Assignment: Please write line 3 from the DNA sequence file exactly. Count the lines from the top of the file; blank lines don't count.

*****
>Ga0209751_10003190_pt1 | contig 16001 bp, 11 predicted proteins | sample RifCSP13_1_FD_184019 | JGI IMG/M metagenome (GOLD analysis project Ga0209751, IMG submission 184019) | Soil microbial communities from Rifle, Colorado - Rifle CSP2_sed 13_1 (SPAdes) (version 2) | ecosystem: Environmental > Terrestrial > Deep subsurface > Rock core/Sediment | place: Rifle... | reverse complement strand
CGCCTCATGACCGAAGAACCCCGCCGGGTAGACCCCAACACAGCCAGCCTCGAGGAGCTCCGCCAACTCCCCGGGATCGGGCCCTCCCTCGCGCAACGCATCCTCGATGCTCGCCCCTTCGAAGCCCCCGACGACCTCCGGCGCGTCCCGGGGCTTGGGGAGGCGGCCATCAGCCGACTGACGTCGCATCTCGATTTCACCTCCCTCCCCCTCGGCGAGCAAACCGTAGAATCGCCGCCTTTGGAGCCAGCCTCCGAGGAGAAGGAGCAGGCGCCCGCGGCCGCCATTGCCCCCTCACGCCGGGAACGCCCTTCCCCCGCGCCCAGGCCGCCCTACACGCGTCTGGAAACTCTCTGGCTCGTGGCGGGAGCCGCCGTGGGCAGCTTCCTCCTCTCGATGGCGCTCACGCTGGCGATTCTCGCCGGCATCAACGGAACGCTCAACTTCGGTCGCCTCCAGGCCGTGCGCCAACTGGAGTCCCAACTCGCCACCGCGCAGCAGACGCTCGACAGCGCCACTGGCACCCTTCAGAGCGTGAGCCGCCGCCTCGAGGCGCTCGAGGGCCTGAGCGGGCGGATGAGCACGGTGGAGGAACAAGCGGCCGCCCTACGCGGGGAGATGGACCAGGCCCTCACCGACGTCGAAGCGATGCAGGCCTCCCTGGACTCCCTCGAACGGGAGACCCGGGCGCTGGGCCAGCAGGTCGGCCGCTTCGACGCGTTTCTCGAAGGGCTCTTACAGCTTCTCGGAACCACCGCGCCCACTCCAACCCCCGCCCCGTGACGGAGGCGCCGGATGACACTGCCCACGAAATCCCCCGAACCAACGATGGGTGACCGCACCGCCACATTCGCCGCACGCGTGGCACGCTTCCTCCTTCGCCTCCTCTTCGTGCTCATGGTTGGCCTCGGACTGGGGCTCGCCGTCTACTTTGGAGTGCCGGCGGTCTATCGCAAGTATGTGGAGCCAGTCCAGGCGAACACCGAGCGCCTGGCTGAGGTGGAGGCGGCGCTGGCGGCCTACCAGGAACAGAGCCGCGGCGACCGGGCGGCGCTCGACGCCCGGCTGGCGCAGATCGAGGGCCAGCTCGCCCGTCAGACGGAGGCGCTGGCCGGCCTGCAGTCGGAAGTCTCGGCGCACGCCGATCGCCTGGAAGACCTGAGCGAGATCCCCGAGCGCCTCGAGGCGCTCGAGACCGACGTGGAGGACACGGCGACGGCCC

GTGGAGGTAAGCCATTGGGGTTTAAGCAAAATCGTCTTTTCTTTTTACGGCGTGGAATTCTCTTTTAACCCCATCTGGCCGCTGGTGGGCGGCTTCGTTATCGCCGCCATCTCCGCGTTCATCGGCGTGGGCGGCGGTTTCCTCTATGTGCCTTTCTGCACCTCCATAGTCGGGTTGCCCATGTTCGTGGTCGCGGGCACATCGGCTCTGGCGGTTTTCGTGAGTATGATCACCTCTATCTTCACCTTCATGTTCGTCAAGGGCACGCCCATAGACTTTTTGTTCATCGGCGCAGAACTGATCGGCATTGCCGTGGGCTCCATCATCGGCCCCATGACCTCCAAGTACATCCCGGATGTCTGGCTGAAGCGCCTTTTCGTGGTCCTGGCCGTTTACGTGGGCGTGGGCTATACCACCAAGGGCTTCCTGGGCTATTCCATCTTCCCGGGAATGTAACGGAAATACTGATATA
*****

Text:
GTGGAGGTAAGCCATTGGGGTTTAAGCAAAATCGTCTTTTCTTTTTACGGCGTGGAATTCTCTTTTAACCCCATCTGGCCGCTGGTGGGCGGCTTCGTTATCGCCGCCATCTCCGCGTTCATCGGCGTGGGCGGCGGTTTCCTCTATGTGCCTTTCTGCACCTCCATAGTCGGGTTGCCCATGTTCGTGGTCGCGGGCACATCGGCTCTGGCGGTTTTCGTGAGTATGATCACCTCTATCTTCACCTTCATGTTCGTCAAGGGCACGCCCATAGACTTTTTGTTCATCGGCGCAGAACTGATCGGCATTGCCGTGGGCTCCATCATCGGCCCCATGACCTCCAAGTACATCCCGGATGTCTGGCTGAAGCGCCTTTTCGTGGTCCTGGCCGTTTACGTGGGCGTGGGCTATACCACCAAGGGCTTCCTGGGCTATTCCATCTTCCCGGGAATGTAACGGAAATACTGATATA